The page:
A 14-strong international panel working to accelerate action for ocean protection features seven Commonwealth member countries.
Australia, Canada, Fiji, Namibia, Ghana, Jamaica and Kenya all helped produce a report unveiled at the UN Secretary-General’s Climate Action Summit which found that ocean-based climate action can play a much bigger role in shrinking the world’s carbon footprint than was previously thought.
In fact it could deliver up to a fifth of the annual greenhouse gas emissions cuts needed in 2050 to limit global temperature rise to 1.5°C. Reductions of this magnitude are larger than annual emissions from all current coal fired power plants world-wide.
The report, launched in New York, is entitled ‘Ocean as a Solution for Climate Change: 5 Opportunities for Action’ and was produced by an expert international high-level panel made up of 14 heads of state and government.
The study is the first ever comprehensive, quantitative analysis into the role ocean-based solutions can play in the fight against climate change.
The report suggests the following solutions would help curb climate change, contribute to the development of a sustainable ocean economy, protect coastal communities from storms, provide jobs and improve food security:
- Scaling up ocean-based renewable energy – which could save up to 5.4 gigatonnes of CO2e annually by 2050, equivalent to taking over a billion cars off the road each year.
- Decarbonising domestic and international shipping and transport – which could cut up to 1.8 gigatonnes of CO2e annually by 2050.
- Increasing the protection and restoration of “blue carbon” ecosystems – mangroves, seagrasses and salt marshes – could prevent approximately 1 gigatonne of CO2e from entering the atmosphere by 2050.
- Utilising low-carbon sources of protein from the ocean, such as seafood and seaweeds, to help feed future populations in a healthy and sustainable way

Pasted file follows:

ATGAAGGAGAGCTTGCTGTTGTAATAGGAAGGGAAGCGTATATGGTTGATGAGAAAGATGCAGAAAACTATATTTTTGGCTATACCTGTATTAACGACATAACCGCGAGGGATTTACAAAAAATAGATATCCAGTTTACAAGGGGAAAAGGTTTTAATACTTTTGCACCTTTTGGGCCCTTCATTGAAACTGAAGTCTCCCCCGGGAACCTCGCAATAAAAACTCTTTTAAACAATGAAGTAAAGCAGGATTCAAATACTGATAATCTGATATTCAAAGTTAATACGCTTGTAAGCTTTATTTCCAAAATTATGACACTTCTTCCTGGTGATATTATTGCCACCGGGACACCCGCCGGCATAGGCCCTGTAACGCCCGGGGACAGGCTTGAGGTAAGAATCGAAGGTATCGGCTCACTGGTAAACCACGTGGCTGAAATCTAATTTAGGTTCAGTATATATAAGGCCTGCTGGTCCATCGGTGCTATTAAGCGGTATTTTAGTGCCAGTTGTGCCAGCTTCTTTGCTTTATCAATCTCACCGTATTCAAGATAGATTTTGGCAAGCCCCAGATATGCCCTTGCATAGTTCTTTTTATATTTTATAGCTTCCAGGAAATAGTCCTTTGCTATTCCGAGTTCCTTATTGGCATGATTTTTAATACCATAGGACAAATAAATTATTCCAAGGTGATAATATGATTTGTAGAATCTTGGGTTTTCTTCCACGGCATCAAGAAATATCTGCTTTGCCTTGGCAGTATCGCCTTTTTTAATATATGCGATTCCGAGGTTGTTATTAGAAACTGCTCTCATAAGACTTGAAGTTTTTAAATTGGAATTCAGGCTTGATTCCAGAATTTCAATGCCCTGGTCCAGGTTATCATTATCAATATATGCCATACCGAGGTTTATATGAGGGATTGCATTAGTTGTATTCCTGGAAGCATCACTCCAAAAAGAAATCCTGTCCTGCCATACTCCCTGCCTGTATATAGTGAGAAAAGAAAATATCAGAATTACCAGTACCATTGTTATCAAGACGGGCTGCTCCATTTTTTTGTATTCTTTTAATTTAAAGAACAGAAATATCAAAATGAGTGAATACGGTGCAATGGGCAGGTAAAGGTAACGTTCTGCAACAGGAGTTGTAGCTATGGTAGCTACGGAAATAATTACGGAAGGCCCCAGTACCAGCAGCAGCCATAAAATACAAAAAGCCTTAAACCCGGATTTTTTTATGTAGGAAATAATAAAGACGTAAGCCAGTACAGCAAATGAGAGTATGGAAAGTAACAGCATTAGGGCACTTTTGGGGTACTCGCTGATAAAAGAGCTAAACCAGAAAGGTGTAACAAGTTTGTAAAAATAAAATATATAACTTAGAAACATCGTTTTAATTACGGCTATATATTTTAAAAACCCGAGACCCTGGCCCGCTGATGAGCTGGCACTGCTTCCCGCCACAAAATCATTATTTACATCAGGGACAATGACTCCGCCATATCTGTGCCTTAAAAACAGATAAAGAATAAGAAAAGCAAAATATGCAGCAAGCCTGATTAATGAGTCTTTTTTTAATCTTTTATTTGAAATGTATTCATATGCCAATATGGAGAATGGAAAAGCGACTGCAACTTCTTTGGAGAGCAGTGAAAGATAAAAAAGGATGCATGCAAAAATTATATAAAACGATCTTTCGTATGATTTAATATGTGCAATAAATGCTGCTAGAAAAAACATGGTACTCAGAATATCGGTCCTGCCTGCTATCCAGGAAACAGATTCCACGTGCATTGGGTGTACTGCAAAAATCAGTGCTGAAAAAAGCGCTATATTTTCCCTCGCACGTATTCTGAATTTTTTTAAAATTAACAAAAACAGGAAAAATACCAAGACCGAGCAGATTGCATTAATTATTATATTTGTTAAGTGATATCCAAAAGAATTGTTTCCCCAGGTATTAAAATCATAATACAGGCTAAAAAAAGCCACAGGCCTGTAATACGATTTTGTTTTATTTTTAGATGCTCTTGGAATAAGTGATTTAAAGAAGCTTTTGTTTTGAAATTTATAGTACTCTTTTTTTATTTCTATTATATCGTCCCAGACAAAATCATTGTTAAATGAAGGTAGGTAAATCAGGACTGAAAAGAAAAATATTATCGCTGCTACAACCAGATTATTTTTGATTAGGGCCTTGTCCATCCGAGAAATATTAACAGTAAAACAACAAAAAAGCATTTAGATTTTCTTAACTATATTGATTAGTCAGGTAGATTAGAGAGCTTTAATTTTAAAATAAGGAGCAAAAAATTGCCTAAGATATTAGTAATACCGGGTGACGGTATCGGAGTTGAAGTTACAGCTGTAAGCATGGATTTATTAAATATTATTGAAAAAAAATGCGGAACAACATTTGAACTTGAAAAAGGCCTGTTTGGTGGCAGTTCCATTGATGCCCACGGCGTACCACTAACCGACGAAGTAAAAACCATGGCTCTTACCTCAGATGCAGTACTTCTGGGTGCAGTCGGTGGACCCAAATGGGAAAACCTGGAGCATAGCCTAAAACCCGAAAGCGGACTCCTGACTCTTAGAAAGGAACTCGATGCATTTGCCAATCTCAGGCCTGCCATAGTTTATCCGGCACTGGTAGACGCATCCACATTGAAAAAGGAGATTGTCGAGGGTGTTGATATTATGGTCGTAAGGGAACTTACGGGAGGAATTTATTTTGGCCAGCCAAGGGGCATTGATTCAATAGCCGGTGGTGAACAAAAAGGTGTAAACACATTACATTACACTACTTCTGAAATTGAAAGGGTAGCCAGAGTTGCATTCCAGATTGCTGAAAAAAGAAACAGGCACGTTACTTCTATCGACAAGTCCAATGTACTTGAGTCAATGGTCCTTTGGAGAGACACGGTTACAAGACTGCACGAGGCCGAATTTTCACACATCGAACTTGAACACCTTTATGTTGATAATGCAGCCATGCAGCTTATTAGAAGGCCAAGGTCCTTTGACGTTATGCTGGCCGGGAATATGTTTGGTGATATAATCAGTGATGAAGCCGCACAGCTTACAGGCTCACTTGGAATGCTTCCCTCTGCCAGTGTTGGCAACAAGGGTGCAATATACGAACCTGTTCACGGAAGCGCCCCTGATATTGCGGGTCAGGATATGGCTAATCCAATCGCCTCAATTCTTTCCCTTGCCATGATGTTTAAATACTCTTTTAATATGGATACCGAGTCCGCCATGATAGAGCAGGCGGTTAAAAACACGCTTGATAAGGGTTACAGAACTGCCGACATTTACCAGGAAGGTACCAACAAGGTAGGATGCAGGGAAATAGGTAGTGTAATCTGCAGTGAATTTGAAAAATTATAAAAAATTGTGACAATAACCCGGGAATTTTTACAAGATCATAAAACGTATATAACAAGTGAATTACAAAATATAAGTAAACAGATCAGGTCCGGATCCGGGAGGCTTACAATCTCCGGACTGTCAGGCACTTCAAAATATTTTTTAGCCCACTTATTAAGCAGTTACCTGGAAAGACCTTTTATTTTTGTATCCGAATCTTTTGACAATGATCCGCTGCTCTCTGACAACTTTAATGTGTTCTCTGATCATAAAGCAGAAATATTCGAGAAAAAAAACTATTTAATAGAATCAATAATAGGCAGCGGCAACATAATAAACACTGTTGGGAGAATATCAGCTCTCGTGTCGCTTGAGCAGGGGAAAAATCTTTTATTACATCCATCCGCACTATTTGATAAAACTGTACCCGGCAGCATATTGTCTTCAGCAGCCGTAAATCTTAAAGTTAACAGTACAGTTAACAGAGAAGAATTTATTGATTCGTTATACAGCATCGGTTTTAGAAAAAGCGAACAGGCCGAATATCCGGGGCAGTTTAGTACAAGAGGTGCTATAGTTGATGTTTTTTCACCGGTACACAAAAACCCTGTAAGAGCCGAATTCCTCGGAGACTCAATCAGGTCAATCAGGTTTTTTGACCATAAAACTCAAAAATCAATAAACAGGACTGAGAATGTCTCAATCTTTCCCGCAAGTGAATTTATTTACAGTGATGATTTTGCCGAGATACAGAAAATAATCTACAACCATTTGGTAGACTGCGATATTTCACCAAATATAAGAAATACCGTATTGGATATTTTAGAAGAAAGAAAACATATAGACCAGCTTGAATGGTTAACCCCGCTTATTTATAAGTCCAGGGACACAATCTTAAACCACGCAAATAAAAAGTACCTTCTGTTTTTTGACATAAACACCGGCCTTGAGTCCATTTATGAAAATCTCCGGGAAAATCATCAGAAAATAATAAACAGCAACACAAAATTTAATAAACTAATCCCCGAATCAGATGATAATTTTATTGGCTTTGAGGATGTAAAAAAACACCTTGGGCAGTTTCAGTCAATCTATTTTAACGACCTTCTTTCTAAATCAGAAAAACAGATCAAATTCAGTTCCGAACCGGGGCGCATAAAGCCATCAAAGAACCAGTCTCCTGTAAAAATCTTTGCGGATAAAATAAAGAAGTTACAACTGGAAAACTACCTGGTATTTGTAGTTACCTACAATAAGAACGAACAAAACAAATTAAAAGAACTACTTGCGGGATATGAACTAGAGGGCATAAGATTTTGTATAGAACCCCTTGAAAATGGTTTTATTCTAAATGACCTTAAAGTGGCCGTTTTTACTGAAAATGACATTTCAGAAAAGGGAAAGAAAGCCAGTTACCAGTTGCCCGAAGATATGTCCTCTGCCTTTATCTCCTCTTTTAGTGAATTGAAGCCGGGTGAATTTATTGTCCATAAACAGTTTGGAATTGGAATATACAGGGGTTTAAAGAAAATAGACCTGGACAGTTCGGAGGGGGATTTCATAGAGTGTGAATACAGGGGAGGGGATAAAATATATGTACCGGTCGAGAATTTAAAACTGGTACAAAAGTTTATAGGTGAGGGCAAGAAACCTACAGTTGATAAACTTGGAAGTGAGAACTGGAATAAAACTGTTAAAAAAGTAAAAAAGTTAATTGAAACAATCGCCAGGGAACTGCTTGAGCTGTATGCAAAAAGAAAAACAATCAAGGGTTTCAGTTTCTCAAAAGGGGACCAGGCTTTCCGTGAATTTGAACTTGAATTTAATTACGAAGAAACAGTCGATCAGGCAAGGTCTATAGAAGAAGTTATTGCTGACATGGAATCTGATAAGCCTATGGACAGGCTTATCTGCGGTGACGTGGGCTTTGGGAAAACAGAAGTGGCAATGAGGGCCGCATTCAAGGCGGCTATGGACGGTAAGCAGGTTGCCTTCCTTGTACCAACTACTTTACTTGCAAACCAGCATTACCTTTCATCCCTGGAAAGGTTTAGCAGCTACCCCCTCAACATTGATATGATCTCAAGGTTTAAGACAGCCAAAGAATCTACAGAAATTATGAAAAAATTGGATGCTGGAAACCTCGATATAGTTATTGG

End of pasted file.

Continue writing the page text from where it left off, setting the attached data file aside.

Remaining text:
Australia is investing AUD$70 million in the Blue Economy Cooperative Research Centre (CRC), a 10-year $329 million collaboration between 45 Australian and international partners to develop innovative and sustainable offshore industries to increase Australian seafood and marine renewable energy production.
Fiji is committing to making its shipping sector 100 per cent carbon-free by 2050 while Kenya will incorporate blue carbon ecosystems into its nationally determined contribution, in partnership with The Pew Charitable Trusts and WWF.
Namibia is committing an additional US$5 million towards ocean research and protection over 2019/2020.
The report comes on the back of significant progress on the Commonwealth Blue Charter, Agreed unanimously by leaders in April 2018, the Blue Charter commits all 53 member countries to work together on solving crucial ocean-related challenges.
To date, 12 ‘champion’ countries have stepped forward to rally fellow members around nine key areas, including marine pollution, ocean acidification and the sustainable blue economy.
‘Fiji is leading on the Blue Charter Action Group on ‘oceans and climate change’, Kenya on the ‘sustainable blue economy’, Australia is co-leading on ‘coral reef protection and restoration’ and Canada on ‘ocean observation’.
Commonwealth Head of Ocean and Natural Resources, Nick Hardman-Mountford, said: “This report unequivocally shows that ocean based climate action is integral to reducing the global carbon footprint.
“Commonwealth countries have already come forward with game changing commitments. The Commonwealth Blue Charter that all Commonwealth countries adopted last year provides an action-orientated collaborative mechanism for countries to address ocean issues. We look forward to working with the Commonwealth countries to share experiences, take real action and lead the way forward.”
Fiji Prime Minister Frank Bainimarama said: “Fiji is leading Pacific Island States in a united and visionary response to the ocean’s untapped potential to combat global warming.
“We are collectively committed to cutting 40 per cent of emissions from Pacific shipping by 2030, and we’re making our shipping sector 100 per cent carbon-free by 2050. Together, we’re moving towards managing our waters sustainably.”
‘This report was swiftly followed by a study from the Intergovernmental Panel on Climate Change (IPCC) which warned that humanity is in a race against the pace of climate change and our ability to respond to it and calls for urgent, ambitious and collaborative action.